I must say, 88% return rate is much better than me. But I would be surprised if it could beat a series of new players consistently. Artificial intelligence may seem like a fantasy far into the future, but simple forms of artificial learning are already possible, and are quite formidable. This is definitely the first step in the right direction.
From the bot's perspective, the ball is probably moving in slow motion. A 60Hz sample rate is near in-human. Average reaction time in humans hovers around 200ms.
The first sentence is pretty funny. I've often wondered if some people were robots: not only in sports, but in customer service conversations, both on the phone and by email. As robots get more humanoid looking that's going to be harder to determine even with visual cues.
In a bid to boost the viability of lithium-based electric car batteries, a team at Lawrence Berkeley National Laboratory has developed a chemistry that could possibly double an EV’s driving range while cutting its battery cost in half.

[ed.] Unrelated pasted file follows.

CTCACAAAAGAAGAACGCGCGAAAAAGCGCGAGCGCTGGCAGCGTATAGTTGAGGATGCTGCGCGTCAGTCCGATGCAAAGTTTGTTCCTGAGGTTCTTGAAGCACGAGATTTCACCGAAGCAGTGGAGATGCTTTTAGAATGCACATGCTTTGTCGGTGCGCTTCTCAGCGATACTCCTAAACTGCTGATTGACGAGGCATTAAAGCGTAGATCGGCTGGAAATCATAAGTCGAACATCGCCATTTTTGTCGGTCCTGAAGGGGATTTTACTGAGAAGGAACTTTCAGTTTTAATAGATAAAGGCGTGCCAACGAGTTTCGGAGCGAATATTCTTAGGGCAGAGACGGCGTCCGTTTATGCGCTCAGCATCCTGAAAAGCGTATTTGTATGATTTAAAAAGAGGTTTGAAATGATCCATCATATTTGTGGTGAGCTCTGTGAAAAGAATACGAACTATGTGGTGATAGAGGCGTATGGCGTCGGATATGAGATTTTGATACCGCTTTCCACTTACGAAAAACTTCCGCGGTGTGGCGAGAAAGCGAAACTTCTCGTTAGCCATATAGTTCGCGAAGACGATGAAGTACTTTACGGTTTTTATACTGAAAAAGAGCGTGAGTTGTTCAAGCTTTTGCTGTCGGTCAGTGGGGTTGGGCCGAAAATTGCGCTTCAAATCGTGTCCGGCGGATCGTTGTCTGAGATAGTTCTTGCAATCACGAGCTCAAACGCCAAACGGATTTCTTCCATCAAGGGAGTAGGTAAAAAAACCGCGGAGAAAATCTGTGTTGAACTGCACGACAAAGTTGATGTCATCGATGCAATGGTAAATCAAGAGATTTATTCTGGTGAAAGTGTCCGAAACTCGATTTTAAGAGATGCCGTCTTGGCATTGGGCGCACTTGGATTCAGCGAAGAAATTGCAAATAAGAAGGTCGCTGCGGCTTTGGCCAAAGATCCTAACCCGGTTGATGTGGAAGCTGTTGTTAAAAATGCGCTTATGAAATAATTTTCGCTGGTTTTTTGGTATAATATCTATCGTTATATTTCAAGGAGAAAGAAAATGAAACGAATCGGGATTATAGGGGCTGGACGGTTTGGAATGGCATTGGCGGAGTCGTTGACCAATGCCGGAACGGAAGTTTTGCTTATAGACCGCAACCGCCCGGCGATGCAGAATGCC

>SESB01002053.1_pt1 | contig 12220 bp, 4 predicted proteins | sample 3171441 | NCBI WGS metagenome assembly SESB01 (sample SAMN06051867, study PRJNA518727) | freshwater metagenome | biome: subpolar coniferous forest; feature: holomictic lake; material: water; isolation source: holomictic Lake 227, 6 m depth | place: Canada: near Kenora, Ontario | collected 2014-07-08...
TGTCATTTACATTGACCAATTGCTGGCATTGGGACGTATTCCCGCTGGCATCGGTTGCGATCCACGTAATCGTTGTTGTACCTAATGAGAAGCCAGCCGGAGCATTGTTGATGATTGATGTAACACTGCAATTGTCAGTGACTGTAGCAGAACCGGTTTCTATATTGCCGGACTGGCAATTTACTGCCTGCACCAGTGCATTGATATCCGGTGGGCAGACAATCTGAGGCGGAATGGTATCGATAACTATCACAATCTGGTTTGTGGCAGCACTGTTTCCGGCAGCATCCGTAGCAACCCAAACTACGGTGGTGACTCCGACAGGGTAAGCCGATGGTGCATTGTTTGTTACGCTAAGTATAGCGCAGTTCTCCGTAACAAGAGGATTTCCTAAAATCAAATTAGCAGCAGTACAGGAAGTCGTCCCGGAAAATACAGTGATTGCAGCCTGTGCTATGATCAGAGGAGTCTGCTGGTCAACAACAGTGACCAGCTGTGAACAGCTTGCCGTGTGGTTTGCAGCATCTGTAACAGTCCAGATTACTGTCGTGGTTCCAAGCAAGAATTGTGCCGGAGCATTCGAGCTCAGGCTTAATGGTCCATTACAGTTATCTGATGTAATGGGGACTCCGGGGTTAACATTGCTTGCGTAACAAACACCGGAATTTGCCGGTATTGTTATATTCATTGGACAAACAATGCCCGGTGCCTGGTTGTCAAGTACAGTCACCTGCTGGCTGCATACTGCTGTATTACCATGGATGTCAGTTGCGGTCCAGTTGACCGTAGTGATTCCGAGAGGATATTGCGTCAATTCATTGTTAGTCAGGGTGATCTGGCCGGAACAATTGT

Using Siemens NX software, a team of engineering students from the University of Michigan built an electric vehicle and raced in the 2013 Bridgestone World Solar Challenge. One of those students blogged for Design News throughout the race.
Robots that walk have come a long way from simple barebones walking machines or pairs of legs without an upper body and head. Much of the research these days focuses on making more humanoid robots. But they are not all created equal.
For industrial control applications, or even a simple assembly line, that machine can go almost 24/7 without a break. But what happens when the task is a little more complex? That’s where the “smart” machine would come in. The smart machine is one that has some simple (or complex in some cases) processing capability to be able to adapt to changing conditions. Such machines are suited for a host of applications, including automotive, aerospace, defense, medical, computers and electronics, telecommunications, consumer goods, and so on. This discussion will examine what’s possible with smart machines, and what tradeoffs need to be made to implement such a solution.